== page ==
I have four pots of these and cut them in turn. They must like the climate here because they grow like weeds and self seed all over the place - my neighbor has some that must have blown into the yard last year when I didn't catch all the seed heads.

in this photo, two of the pots. 59370180db57b_ScreenShot2017-06-06at12_23_10PM.thumb.png.ecc2c29998b22b2e284f7952e66e90a2.png

Edited by andiesenji (log)
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"There are, it has been said, two types of people in the world. There are those who say: this glass is half full. And then there are those who say: this glass is half empty. The world belongs, however, to those who can look at the glass and say: What's up with this glass? Excuse me? Excuse me? This is my glass? I don't think so. My glass was full! And it was a bigger glass!" Terry Pratchett

 

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I thoroughly recommend the yellow variety if you can find them. They are the same plant, but grown without access to direct light so remain yellow. This seems to intensify the garlic flavour and, in particular, thescent. Wonderful things. Use as above, especially in stir fries, but also in dumplings.

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...your dancing child with his Chinese suit.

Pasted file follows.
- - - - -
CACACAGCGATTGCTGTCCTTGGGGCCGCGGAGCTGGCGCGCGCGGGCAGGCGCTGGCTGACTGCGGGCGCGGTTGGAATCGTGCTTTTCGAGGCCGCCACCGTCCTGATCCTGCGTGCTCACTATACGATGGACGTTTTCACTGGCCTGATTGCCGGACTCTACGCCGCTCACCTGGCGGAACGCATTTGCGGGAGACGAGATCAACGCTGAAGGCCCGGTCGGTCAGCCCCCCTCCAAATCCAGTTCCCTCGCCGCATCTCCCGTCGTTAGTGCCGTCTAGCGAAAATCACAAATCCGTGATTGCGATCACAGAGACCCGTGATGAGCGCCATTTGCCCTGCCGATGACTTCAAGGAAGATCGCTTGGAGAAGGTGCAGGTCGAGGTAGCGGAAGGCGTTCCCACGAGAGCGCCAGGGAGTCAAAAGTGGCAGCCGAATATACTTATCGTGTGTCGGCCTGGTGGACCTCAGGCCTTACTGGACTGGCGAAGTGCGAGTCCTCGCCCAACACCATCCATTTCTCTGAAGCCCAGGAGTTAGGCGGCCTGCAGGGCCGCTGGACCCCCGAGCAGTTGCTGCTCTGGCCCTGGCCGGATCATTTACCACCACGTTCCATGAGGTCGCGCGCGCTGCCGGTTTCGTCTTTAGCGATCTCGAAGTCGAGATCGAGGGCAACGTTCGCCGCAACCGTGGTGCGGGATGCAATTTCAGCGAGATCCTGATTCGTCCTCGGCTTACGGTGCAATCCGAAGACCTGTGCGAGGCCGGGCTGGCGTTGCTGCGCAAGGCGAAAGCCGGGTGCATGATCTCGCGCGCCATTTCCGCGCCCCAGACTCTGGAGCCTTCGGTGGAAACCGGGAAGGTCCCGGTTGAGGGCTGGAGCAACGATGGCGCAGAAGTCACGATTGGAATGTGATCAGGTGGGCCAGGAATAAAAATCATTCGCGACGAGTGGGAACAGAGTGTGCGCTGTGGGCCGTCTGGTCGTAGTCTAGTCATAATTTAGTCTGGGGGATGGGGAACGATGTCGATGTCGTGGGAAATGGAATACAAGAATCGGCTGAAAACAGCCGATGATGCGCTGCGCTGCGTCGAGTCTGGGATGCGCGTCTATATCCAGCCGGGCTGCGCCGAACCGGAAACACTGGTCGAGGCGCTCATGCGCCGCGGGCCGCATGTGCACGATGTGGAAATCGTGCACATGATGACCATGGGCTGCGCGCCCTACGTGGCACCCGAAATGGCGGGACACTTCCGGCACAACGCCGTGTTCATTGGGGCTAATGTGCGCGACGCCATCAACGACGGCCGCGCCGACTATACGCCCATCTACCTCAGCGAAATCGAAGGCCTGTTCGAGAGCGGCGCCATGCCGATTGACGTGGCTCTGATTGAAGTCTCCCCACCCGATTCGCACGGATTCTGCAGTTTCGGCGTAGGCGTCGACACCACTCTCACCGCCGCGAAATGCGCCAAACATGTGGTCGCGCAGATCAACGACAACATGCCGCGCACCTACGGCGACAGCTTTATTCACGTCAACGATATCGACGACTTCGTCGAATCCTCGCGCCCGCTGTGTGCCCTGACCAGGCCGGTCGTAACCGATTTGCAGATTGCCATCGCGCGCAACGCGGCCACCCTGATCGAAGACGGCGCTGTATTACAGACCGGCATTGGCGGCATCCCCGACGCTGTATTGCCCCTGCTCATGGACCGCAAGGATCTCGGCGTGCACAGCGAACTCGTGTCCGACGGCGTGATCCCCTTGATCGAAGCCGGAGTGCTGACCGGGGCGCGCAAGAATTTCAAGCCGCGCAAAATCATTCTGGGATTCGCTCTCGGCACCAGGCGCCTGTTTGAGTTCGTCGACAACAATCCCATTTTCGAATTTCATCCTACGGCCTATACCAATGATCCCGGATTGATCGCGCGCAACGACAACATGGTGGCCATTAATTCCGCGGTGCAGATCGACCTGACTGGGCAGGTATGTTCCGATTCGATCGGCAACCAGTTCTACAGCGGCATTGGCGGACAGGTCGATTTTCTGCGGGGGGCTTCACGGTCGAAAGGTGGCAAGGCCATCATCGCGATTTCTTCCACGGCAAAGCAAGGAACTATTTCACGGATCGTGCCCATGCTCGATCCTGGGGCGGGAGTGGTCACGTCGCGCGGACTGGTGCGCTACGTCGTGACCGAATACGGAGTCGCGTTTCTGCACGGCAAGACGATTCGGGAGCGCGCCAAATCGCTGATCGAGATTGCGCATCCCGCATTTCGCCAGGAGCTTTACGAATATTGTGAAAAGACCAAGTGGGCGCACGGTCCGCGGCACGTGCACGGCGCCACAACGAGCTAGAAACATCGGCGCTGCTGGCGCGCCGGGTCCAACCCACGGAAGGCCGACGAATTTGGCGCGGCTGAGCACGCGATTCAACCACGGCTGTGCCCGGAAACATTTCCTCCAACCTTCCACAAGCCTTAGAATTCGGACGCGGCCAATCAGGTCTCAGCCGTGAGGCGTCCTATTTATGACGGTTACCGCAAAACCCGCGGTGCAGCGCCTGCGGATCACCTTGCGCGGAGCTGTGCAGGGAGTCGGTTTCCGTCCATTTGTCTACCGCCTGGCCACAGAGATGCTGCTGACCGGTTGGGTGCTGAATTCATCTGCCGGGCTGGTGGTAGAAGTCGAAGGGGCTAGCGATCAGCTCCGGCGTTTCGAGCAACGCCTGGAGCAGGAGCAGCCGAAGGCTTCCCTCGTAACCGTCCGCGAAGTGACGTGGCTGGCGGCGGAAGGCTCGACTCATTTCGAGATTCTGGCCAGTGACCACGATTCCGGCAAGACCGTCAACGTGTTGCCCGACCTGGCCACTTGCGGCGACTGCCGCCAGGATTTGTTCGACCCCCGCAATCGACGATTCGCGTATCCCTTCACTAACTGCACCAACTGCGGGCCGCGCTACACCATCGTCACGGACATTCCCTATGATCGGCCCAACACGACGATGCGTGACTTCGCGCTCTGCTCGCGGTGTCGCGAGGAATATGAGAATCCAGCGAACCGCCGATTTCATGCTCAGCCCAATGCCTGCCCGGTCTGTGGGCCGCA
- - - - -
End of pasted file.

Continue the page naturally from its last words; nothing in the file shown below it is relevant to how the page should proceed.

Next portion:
The Kitchen Scale Manifesto

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I forgot to list fried rice.  I just made a skillet full of pork fried rice and used half a cup (loose, not packed in) of the Chinese chives.  

My scallions are not quite big enough to pick and these are an excellent substitute.

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"There are, it has been said, two types of people in the world. There are those who say: this glass is half full. And then there are those who say: this glass is half empty. The world belongs, however, to those who can look at the glass and say: What's up with this glass? Excuse me? Excuse me? This is my glass? I don't think so. My glass was full! And it was a bigger glass!" Terry Pratchett

 

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I keep a pot and just scissor what I need to add a fresh garlic taste to anything I am cooking; treating them like parsley as a standard as the dish is finishing snip-in/on.. 

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I forgot to mention what is probably the most common use here. Dips.

 

Almost every meal is served with a dip of some sort and they nearly always contain Chinese chives. Here is a simple dip served with jiaozi dumplings. It's just soy sauce and chopped chives.

 

dip1.thumb.jpg.270b8477dc741143ecff7f0bac3227b7.jpg

 

More common is this. It is served with all meals. Chinese chives, coriander leaf (cilantro) and hot red peppers are chopped finely and mixed with soy sauce and/or vinegar. So common is this that my nearest supermarket only sells the coriander tied in a bunch with chives.

 

dip2.thumb.jpg.57624b0833ab573aabef4889f7162968.jpg

 

chives.thumb.jpg.5c3e83ec367711b4824153bfda431312.jpg

Chive and Coriander Bunch as sold in most markets and supermarkets for making dips.

Edited by liuzhou (log)
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...your dancing child with his Chinese suit.

 

The Kitchen Scale Manifesto